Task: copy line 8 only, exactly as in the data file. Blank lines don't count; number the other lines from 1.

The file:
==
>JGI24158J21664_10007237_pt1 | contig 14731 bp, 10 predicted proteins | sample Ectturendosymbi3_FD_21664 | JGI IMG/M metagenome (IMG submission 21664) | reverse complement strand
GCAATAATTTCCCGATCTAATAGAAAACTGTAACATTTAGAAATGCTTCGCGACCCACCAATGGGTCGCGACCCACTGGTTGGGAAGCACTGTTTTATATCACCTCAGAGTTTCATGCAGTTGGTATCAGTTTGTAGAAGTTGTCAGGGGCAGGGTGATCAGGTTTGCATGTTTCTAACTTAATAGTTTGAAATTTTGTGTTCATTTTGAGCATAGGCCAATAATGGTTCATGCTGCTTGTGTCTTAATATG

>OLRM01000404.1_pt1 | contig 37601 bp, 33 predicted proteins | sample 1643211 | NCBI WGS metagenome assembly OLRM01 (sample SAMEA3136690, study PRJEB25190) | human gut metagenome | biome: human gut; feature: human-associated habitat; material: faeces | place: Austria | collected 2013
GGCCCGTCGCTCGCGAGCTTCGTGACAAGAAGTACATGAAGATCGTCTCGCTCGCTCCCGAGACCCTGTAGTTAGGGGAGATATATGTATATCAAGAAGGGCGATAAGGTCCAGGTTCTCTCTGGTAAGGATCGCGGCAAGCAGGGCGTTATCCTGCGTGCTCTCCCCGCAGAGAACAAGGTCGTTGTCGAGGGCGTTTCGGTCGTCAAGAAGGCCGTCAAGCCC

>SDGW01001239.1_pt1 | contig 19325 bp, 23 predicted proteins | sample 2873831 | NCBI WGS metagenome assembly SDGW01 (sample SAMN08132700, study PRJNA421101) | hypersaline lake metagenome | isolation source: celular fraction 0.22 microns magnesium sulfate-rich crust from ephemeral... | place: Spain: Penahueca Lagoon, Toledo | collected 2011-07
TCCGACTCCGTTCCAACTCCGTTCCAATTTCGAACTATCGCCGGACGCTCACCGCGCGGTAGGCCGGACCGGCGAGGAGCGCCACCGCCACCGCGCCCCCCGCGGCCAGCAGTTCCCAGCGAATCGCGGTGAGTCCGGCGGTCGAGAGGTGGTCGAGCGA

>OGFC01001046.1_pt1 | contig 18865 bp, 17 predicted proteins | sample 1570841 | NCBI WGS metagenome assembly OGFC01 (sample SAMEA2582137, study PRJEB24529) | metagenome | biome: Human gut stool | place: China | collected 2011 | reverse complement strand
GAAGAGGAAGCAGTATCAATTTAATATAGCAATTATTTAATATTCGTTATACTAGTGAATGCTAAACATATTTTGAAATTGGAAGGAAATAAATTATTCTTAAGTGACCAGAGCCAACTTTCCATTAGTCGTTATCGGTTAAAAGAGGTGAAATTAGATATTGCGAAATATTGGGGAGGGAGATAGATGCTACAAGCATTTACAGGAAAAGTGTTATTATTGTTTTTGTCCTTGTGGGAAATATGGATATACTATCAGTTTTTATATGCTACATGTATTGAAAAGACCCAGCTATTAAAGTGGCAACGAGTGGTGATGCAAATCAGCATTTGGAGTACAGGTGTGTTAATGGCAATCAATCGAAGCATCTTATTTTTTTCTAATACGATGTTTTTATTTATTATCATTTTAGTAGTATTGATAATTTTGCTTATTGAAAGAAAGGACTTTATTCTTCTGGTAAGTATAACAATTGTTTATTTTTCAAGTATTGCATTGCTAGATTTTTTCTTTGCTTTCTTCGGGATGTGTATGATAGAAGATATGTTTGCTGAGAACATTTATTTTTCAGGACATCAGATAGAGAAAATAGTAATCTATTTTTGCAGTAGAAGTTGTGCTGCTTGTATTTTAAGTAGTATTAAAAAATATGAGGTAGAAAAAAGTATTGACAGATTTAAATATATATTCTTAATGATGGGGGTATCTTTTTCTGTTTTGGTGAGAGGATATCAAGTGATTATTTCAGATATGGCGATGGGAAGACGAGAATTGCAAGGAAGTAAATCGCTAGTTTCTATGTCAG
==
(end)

GAAGAGGAAGCAGTATCAATTTAATATAGCAATTATTTAATATTCGTTATACTAGTGAATGCTAAACATATTTTGAAATTGGAAGGAAATAAATTATTCTTAAGTGACCAGAGCCAACTTTCCATTAGTCGTTATCGGTTAAAAGAGGTGAAATTAGATATTGCGAAATATTGGGGAGGGAGATAGATGCTACAAGCATTTACAGGAAAAGTGTTATTATTGTTTTTGTCCTTGTGGGAAATATGGATATACTATCAGTTTTTATATGCTACATGTATTGAAAAGACCCAGCTATTAAAGTGGCAACGAGTGGTGATGCAAATCAGCATTTGGAGTACAGGTGTGTTAATGGCAATCAATCGAAGCATCTTATTTTTTTCTAATACGATGTTTTTATTTATTATCATTTTAGTAGTATTGATAATTTTGCTTATTGAAAGAAAGGACTTTATTCTTCTGGTAAGTATAACAATTGTTTATTTTTCAAGTATTGCATTGCTAGATTTTTTCTTTGCTTTCTTCGGGATGTGTATGATAGAAGATATGTTTGCTGAGAACATTTATTTTTCAGGACATCAGATAGAGAAAATAGTAATCTATTTTTGCAGTAGAAGTTGTGCTGCTTGTATTTTAAGTAGTATTAAAAAATATGAGGTAGAAAAAAGTATTGACAGATTTAAATATATATTCTTAATGATGGGGGTATCTTTTTCTGTTTTGGTGAGAGGATATCAAGTGATTATTTCAGATATGGCGATGGGAAGACGAGAATTGCAAGGAAGTAAATCGCTAGTTTCTATGTCAG